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Recipe for family meals :

Eggnog Ice Cream
 

This recipe is from the SodaMail Recipes in Time! newsletter which is written by Chele who also has her own website, Chele's Treasures <click here>

Chele is a single mother of three young boys who manages to find the time to run her own desktop publishing and personalisation service from her home and also writes the popular SodaMail newsletter Recipes in Time! three days a week.

The newsletter is really interesting as not only do you get the recipe but you also learn about the food itself as in this sample recipe. This is one of the internet's better newsletters and if you are interested in your food you should subscribe. To subscribe to Recipes in Time! <click here>

A Little History on Frozen Desserts

The first frozen dessert is credited to Emperor Nero of Rome. It was a mixture of snow (which he sent his slaves into the mountains to retrieve) and nectar, fruit pulp and honey. Another theory is Marco Polo, Thirteenth century bard and adventurer, brought with him to Europe, from the Far East, recipes for water ices, said to be used in Asia for thousands of years.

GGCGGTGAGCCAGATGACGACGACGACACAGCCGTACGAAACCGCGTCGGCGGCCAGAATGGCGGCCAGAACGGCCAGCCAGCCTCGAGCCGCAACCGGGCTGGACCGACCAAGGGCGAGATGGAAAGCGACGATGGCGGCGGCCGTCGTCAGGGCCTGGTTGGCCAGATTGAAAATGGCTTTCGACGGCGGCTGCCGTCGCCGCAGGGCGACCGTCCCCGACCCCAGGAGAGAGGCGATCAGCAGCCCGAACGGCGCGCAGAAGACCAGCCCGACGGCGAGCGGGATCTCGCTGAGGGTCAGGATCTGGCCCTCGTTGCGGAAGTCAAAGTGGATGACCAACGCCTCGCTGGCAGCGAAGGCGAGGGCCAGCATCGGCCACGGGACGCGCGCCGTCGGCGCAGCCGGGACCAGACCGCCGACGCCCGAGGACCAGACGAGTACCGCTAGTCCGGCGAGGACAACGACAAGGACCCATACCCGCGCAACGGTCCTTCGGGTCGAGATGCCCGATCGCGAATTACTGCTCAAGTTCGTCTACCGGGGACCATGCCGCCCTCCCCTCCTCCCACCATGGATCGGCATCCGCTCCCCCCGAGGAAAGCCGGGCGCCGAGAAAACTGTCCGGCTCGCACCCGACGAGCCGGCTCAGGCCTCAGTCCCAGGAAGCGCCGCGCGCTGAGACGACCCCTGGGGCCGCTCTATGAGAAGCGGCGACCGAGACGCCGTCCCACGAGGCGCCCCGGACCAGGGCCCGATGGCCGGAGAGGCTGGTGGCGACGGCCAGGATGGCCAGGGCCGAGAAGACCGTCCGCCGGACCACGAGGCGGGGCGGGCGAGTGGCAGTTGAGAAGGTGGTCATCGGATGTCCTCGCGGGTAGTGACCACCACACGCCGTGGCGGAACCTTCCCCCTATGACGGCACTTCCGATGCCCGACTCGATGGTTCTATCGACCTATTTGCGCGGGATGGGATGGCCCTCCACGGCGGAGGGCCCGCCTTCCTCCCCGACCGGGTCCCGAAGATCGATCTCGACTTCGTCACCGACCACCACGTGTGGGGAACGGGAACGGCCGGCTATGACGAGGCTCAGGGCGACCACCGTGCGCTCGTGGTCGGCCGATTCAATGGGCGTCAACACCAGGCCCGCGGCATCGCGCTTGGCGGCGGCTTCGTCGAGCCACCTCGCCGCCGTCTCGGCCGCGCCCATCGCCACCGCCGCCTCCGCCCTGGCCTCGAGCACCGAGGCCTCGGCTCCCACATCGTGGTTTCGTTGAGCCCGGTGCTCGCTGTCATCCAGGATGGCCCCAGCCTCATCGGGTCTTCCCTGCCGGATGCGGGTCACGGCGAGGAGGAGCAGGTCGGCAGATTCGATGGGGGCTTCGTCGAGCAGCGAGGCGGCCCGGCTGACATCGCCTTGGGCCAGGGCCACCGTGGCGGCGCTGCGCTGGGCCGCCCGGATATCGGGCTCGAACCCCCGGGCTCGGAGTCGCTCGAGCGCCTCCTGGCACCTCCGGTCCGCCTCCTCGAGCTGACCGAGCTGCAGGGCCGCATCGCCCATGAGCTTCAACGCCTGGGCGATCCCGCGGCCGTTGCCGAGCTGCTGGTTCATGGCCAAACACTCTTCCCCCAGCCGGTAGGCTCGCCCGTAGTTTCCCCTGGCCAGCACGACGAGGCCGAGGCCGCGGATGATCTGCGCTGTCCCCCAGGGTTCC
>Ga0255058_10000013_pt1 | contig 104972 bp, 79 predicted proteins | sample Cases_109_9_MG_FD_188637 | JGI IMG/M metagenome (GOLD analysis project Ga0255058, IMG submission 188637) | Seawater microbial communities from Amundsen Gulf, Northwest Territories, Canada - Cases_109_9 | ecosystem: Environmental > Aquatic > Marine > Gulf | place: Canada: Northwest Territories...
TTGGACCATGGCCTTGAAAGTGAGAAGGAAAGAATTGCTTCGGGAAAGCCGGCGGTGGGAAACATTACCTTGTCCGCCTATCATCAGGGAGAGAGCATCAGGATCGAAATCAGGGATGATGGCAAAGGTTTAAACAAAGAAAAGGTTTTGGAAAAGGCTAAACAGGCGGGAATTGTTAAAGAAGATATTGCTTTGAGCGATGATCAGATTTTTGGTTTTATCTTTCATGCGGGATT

The first ice cream parlor in America opened in New York City in 1776. Invention of the ice cream soda is usually attributed to Robert M Green, who operated a soda water concession in Philadelphia. Green, who sold a mix of carbonated water, cream, and syrup, apparently ran out of cream and substituted ice cream, hoping his customers wouldn't notice. But they did and daily sales receipts climbed from $6 to $600.

Ingredients

6 eggs, separated
10 tablespoons sugar
pinch of salt
1/4 cup brandy
1/4 cup rum
2 tablespoons dry sherry
1 cup milk
2 cup heavy cream
1/4 teaspoon nutmeg, freshly grated

Method
  • Cook the egg yolks, sugar, salt, brandy, rum and sherry in a double boiler until very light and thickened.
  • Remove from heat, add the milk and cream; cool.
  • Beat the egg whites until stiff, fold them in the cream mixture.
  • Pour into an ice cream machine and process according to manufacturer's directions.
  • Sprinkle with nutmeg before serving.

Interesting Chinese Myth on Rice

During the stuffy Victorian period, drinking soda water was considered improper, so some towns banned its sale on Sundays. An enterprising druggist in Evanston, IN, reportedly concocted a legal Sunday alternative containing ice cream and syrup, but no soda. To show respect for the Sabbath, he later changed the spelling to "sundae".

 
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